36. 36. Concurrency RAM 0 int x; 5 x = 5; 1 Cache Thread 1 Thread 2 time volatile int b; b = 1; int dummy = b; while(x != 5); happens-before • Transitivity: If A happens-before B, and B happens-before C, then A happens-before C.
  37. 37. Concurrency RAM 0 int x; 5 x = 5; 1 Cache Thread 1 Thread 2 time volatile int b; b = 1; int dummy = b; while(x != 5); This condition will be false, i.e. x==5 • Note: x itself doesn’t have to be volatile. There can be many variables like x, but we need only a single volatile field.
  38. 38. Concurrency RAM 0 int x; 5 x = 5; 1 Cache Thread 1 Thread 2 time volatile int b; b = 1; int dummy = b; while(x != 5); Memory barrier • Note: x itself doesn’t have to be volatile. There can be many variables like x, but we need only a single volatile field.
  39. 39. Demo
  40. 40. Concurrency RAM 0 int x; 5 x = 5; 1 Cache Thread 1 Thread 2 time volatile int b; b = 1; int dummy = b; while(x != 5); Memory barrier • Note: x itself doesn’t have to be volatile. There can be many variables like x, but we need only a single volatile field.
  41. 41. Concurrency IndexWriter IndexReader time write 100 docs maxDoc = 100 in IR.open(): read maxDoc search upto maxDoc write more docs maxDoc is volatile
  42. 42. Concurrency IndexWriter IndexReader time write 100 docs maxDoc = 100 in IR.open(): read maxDoc search upto maxDoc write more docs maxDoc is volatile happens-before • Only maxDoc is volatile. All other fields that IW writes to and IR reads from don’t need to be!
  43. 43. Wait-free • Not a single exclusive lock • Writer thread can always make progress • Optimistic locking (retry-logic) in a few places for searcher thread • Retry logic very simple and guaranteed to always make progress
  44. 44. In-memory Real-time Index • Highly optimized for GC - all data is stored in blocked native arrays • v1: Optimized for tweets with a term position limit of 255 • v2: Support for 32 bit positions without performance degradation • v2: Basic support for out-of-order posting list inserts
  45. 45. In-memory Real-time Index • Highly optimized for GC - all data is stored in blocked native arrays • v1: Optimized for tweets with a term position limit of 255 • v2: Support for 32 bit positions without performance degradation • v2: Basic support for out-of-order posting list inserts
  46. 46. In-memory Real-time Index • RT term dictionary • Term lookups using a lock-free hashtable in O(1) • v2: Additional probabilistic, lock-free skip list maintains ordering on terms • Perfect skip list not an option: out-of-order inserts would require rebalancing, which is impractical with our lock-free index • In a probabilistic skip list the tower height of a new (out-of-order) item can be determined without knowing its insert position by simply rolling a dice
  47. 47. In-memory Real-time Index • Perfect skip list
  48. 48. In-memory Real-time Index • Perfect skip list Inserting a new element in the middle of this skip list requires re-balancing the towers.
  49. 49. In-memory Real-time Index • Probabilistic skip list
  50. 50. In-memory Real-time Index • Probabilistic skip list Tower height determined by rolling a dice BEFORE knowing the insert location; tower height never has to change for an element, simplifying memory allocation and concurrency.
  51. 51. Schema-based Document factory • Apps provide one ThriftSchema per index and create a ThriftDocument for each document • SchemaDocumentFactory translates ThriftDocument -> Lucene Document using the Schema • Default field values • Extended field settings • Type-system on top of DocValues • Validation
  52. 52. Schema-based Document factory Schema Lucene Document SchemaDocument Factory Thrift Document • Validation • Fill in default values • Apply correct Lucene field settings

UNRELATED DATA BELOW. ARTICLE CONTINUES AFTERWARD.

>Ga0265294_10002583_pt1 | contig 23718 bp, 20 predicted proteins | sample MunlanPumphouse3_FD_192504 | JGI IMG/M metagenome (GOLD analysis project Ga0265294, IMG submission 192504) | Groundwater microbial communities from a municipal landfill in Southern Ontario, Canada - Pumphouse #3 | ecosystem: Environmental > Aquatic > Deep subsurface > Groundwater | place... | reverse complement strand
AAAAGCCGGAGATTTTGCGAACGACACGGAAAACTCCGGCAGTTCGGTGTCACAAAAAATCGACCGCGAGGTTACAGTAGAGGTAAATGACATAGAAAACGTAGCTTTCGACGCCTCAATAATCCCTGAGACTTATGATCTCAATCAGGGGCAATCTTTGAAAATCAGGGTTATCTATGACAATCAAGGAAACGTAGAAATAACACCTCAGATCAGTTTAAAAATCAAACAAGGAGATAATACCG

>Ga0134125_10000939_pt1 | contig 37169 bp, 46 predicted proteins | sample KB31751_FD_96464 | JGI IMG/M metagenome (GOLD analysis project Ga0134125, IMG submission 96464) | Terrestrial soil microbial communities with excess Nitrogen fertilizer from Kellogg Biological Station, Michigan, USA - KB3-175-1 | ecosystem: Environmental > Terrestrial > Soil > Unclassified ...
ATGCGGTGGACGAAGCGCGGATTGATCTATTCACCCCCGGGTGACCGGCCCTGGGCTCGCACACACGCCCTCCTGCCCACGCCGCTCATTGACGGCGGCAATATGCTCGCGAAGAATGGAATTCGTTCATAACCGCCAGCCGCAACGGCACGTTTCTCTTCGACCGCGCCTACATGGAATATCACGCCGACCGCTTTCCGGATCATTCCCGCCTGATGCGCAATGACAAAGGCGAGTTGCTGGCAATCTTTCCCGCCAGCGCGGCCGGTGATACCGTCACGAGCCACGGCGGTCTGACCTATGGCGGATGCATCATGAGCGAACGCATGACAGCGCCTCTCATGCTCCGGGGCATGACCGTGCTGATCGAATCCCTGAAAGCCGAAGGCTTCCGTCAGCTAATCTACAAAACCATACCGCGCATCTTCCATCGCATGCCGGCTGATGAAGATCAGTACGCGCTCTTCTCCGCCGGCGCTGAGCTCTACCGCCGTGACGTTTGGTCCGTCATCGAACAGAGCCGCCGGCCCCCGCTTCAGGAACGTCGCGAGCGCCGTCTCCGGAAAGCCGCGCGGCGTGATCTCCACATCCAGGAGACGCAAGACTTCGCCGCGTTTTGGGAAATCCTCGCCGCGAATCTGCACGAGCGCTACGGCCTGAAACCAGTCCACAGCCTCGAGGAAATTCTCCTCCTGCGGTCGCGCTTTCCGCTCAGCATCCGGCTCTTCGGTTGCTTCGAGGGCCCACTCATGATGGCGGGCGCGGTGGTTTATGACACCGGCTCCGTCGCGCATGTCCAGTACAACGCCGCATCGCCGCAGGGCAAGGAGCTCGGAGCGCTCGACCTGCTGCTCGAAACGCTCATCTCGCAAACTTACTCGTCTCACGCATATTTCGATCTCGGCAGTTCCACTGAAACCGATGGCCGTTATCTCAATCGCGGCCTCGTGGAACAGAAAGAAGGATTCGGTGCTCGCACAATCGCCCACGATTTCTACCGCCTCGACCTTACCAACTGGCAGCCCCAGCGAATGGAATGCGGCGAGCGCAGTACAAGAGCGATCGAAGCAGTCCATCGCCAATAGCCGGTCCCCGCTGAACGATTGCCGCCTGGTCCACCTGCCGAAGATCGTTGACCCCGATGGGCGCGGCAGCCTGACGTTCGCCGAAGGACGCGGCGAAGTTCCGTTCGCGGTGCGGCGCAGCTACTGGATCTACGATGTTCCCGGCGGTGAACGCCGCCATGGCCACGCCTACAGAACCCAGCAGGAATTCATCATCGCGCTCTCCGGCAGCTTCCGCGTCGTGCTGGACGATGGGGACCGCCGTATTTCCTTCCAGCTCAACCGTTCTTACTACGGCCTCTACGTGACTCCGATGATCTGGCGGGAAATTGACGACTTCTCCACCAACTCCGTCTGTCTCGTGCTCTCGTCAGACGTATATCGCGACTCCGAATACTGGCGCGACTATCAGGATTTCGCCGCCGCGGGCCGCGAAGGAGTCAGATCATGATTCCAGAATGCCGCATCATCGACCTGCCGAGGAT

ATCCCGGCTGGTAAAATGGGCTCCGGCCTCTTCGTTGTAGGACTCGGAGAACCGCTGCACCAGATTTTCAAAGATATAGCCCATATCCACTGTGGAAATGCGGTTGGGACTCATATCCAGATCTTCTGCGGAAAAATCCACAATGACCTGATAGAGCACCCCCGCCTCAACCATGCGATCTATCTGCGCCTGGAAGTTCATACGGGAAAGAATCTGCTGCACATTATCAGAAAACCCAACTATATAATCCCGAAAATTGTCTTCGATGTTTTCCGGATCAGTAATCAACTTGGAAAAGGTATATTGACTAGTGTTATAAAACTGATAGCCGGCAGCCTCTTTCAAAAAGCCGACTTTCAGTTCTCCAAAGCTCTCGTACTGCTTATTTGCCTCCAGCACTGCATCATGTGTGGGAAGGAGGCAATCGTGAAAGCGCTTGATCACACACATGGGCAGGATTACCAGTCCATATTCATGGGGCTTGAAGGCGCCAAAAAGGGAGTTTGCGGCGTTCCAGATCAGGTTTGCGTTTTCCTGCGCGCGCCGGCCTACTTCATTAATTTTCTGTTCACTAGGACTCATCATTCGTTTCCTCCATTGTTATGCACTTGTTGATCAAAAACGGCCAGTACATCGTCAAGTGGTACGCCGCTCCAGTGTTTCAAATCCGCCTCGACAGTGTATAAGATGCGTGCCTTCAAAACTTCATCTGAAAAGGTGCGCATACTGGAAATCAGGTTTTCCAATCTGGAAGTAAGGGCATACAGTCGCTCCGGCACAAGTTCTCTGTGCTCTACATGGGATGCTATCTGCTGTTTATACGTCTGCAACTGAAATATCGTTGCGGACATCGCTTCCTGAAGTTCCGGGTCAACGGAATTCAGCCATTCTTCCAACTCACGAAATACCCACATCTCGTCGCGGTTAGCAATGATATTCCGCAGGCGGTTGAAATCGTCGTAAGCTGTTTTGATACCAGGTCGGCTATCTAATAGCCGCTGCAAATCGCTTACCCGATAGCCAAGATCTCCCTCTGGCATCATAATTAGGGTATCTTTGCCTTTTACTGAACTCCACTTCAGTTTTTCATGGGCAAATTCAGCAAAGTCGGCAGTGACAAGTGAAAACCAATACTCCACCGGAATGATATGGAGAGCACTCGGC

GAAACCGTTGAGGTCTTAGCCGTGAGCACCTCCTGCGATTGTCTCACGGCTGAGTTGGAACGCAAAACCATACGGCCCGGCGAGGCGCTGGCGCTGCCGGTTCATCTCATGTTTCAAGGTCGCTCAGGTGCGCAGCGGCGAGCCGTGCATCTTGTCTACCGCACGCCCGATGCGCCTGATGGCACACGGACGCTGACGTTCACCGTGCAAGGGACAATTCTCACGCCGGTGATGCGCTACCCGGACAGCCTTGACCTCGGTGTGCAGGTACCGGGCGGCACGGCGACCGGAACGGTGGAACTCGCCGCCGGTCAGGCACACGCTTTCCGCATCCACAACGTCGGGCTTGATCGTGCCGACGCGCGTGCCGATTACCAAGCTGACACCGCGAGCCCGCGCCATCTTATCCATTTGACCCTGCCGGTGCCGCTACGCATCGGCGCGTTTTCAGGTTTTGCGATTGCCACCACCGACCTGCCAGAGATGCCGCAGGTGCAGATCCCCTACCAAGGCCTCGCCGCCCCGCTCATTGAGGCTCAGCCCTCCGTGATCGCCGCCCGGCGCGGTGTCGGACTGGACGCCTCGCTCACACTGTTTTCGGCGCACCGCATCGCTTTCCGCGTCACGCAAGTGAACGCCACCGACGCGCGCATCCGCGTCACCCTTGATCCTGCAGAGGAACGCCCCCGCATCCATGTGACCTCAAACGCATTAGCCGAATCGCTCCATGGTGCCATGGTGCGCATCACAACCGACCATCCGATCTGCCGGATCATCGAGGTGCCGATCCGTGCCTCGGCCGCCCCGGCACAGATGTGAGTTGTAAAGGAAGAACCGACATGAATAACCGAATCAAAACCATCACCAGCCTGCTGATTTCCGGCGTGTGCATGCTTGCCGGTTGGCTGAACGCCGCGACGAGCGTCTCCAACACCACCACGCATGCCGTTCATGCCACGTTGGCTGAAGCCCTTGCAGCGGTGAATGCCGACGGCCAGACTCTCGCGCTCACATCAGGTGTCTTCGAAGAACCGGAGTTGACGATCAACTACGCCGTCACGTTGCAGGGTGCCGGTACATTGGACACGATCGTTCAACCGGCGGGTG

53. 53. Schema-based Document factory Schema Lucene Document SchemaDocument Factory Thrift Document • Validation • Fill in default values • Apply correct Lucene field settings Decouples core package from specific product/index. Similar to Solr/ElasticSearch.
  54. 54. Search @twitter Agenda - Introduction - Search Architecture - Lucene Extensions ‣ Outlook
  55. 55. Outlook
  56. 56. Outlook • Support for parallel (sliced) segments to support partial segment rebuilds and other cool posting list update patterns • Add remaining missing Lucene features to RT index • Index term statistics for ranking • Term vectors • Stored fields
  57. 57. Questions? Michael Busch @michibusch michael@twitter.com buschmi@apache.org
  58. 58. Backup Slides
  59. 59. Searching for top entities within Tweets • Task: Find the best photos in a subset of tweets • We could use a Lucene index, where each photo is a document • Problem: How to update existing documents when the same photos are tweeted again? • In-place posting list updates are hard • Lucene’s updateDocument() is a delete/add operation - expensive and not order-preserving
  60. 60. Searching for top entities within Tweets • Task: Find the best photos in a subset of tweets • Could we use our existing time-ordered tweet index? • Facets!
  61. 61. Searching for top entities within Tweets Query Doc ids Inverted index Term id Term label Forward Doc id index Document Metadata Facet index Doc id Term ids
  62. 62. Storing tweet metadata Facet Doc id index Term ids
  63. 63. 5 15 9000 9002 100000 100090 Matching doc id Facet index Term ids Top-k heap Id Count 48239 8 31241 2 Query Searching for top entities within Tweets
  64. 64. 5 15 9000 9002 100000 100090 Matching doc id Facet index Term ids Top-k heap Id Count 48239 15 31241 12 85932 8 6748 3 Query Searching for top entities within Tweets
  65. 65. Searching for top entities within Tweets 5 15 9000 9002 100000 100090 Matching doc id Facet index Term ids Top-k heap Id Count 48239 15 31241 12 85932 8 6748 3 Query Weighted counts (from engagement features) used for relevance scoring
  66. 66. Searching for top entities within Tweets 5 15 9000 9002 100000 100090 Matching doc id Facet index Term ids Top-k heap Id Count 48239 15 31241 12 85932 8 6748 3 Query All query operators can be used. E.g. find best photos in San Francisco tweeted by people I follow
  67. 67. Searching for top entities within Tweets Inverted Term id index Term label
  68. 68. Searching for top entities within Tweets Id Count Label Count pic.twitter.com/jknui4w 45 pic.twitter.com/dslkfj83 23 pic.twitter.com/acm3ps 15 pic.twitter.com/948jdsd 11 pic.twitter.com/dsjkf15h 8 pic.twitter.com/irnsoa32 5 48239 45 31241 23 85932 15 6748 11 74294 8 3728 5 Inverted index
  69. 69. Summary • Indexing tweet entities (e.g. photos) as facets allows to search and rank top-entities using a tweets index • All query operators supported • Documents don’t need to be reindexed • Approach reusable for different use cases, e.g.: best vines, hashtags, @mentions, etc.